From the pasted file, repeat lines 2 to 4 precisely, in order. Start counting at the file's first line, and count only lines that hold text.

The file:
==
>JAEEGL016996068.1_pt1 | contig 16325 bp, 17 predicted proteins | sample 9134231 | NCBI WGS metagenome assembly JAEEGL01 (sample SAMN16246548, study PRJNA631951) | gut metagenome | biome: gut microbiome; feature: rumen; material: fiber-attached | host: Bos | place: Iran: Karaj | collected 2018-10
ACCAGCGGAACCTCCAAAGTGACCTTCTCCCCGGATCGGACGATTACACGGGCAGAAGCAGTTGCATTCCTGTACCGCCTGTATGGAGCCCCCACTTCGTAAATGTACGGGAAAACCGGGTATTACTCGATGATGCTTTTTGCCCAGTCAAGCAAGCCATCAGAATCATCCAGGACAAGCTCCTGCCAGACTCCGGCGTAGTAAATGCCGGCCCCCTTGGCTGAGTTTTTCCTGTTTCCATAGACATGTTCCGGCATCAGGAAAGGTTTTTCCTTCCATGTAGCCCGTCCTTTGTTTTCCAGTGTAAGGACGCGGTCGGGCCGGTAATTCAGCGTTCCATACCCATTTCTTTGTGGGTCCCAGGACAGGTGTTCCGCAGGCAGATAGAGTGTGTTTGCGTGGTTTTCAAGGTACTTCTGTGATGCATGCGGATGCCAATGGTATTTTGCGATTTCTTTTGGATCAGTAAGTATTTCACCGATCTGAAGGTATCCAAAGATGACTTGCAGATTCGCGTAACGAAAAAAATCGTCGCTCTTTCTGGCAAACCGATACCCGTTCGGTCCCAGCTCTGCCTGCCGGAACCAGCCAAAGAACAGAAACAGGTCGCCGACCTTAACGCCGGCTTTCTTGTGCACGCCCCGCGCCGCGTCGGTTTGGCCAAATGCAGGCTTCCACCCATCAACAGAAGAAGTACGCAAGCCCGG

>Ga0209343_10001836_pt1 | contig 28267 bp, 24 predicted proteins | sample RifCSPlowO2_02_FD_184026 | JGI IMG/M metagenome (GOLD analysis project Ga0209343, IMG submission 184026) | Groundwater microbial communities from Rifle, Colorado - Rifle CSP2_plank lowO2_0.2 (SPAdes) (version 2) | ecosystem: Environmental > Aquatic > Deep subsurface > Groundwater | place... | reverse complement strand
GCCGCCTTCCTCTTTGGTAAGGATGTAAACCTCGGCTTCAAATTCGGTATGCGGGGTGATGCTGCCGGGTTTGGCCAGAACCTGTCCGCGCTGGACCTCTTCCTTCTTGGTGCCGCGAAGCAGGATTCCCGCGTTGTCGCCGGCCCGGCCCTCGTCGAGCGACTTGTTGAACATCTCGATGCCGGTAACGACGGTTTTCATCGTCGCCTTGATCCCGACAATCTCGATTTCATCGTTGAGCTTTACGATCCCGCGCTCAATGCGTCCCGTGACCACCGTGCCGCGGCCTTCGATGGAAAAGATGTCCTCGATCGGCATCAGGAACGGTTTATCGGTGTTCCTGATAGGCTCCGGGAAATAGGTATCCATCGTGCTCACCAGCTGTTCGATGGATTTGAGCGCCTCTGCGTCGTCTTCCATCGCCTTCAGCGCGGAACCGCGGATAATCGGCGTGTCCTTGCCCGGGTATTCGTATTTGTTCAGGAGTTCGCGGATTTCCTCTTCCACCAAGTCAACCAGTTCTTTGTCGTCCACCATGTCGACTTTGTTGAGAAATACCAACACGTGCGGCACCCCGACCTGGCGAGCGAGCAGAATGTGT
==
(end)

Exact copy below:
ACCAGCGGAACCTCCAAAGTGACCTTCTCCCCGGATCGGACGATTACACGGGCAGAAGCAGTTGCATTCCTGTACCGCCTGTATGGAGCCCCCACTTCGTAAATGTACGGGAAAACCGGGTATTACTCGATGATGCTTTTTGCCCAGTCAAGCAAGCCATCAGAATCATCCAGGACAAGCTCCTGCCAGACTCCGGCGTAGTAAATGCCGGCCCCCTTGGCTGAGTTTTTCCTGTTTCCATAGACATGTTCCGGCATCAGGAAAGGTTTTTCCTTCCATGTAGCCCGTCCTTTGTTTTCCAGTGTAAGGACGCGGTCGGGCCGGTAATTCAGCGTTCCATACCCATTTCTTTGTGGGTCCCAGGACAGGTGTTCCGCAGGCAGATAGAGTGTGTTTGCGTGGTTTTCAAGGTACTTCTGTGATGCATGCGGATGCCAATGGTATTTTGCGATTTCTTTTGGATCAGTAAGTATTTCACCGATCTGAAGGTATCCAAAGATGACTTGCAGATTCGCGTAACGAAAAAAATCGTCGCTCTTTCTGGCAAACCGATACCCGTTCGGTCCCAGCTCTGCCTGCCGGAACCAGCCAAAGAACAGAAACAGGTCGCCGACCTTAACGCCGGCTTTCTTGTGCACGCCCCGCGCCGCGTCGGTTTGGCCAAATGCAGGCTTCCACCCATCAACAGAAGAAGTACGCAAGCCCGG

>Ga0209343_10001836_pt1 | contig 28267 bp, 24 predicted proteins | sample RifCSPlowO2_02_FD_184026 | JGI IMG/M metagenome (GOLD analysis project Ga0209343, IMG submission 184026) | Groundwater microbial communities from Rifle, Colorado - Rifle CSP2_plank lowO2_0.2 (SPAdes) (version 2) | ecosystem: Environmental > Aquatic > Deep subsurface > Groundwater | place... | reverse complement strand
GCCGCCTTCCTCTTTGGTAAGGATGTAAACCTCGGCTTCAAATTCGGTATGCGGGGTGATGCTGCCGGGTTTGGCCAGAACCTGTCCGCGCTGGACCTCTTCCTTCTTGGTGCCGCGAAGCAGGATTCCCGCGTTGTCGCCGGCCCGGCCCTCGTCGAGCGACTTGTTGAACATCTCGATGCCGGTAACGACGGTTTTCATCGTCGCCTTGATCCCGACAATCTCGATTTCATCGTTGAGCTTTACGATCCCGCGCTCAATGCGTCCCGTGACCACCGTGCCGCGGCCTTCGATGGAAAAGATGTCCTCGATCGGCATCAGGAACGGTTTATCGGTGTTCCTGATAGGCTCCGGGAAATAGGTATCCATCGTGCTCACCAGCTGTTCGATGGATTTGAGCGCCTCTGCGTCGTCTTCCATCGCCTTCAGCGCGGAACCGCGGATAATCGGCGTGTCCTTGCCCGGGTATTCGTATTTGTTCAGGAGTTCGCGGATTTCCTCTTCCACCAAGTCAACCAGTTCTTTGTCGTCCACCATGTCGACTTTGTTGAGAAATACCAACACGTGCGGCACCCCGACCTGGCGAGCGAGCAGAATGTGT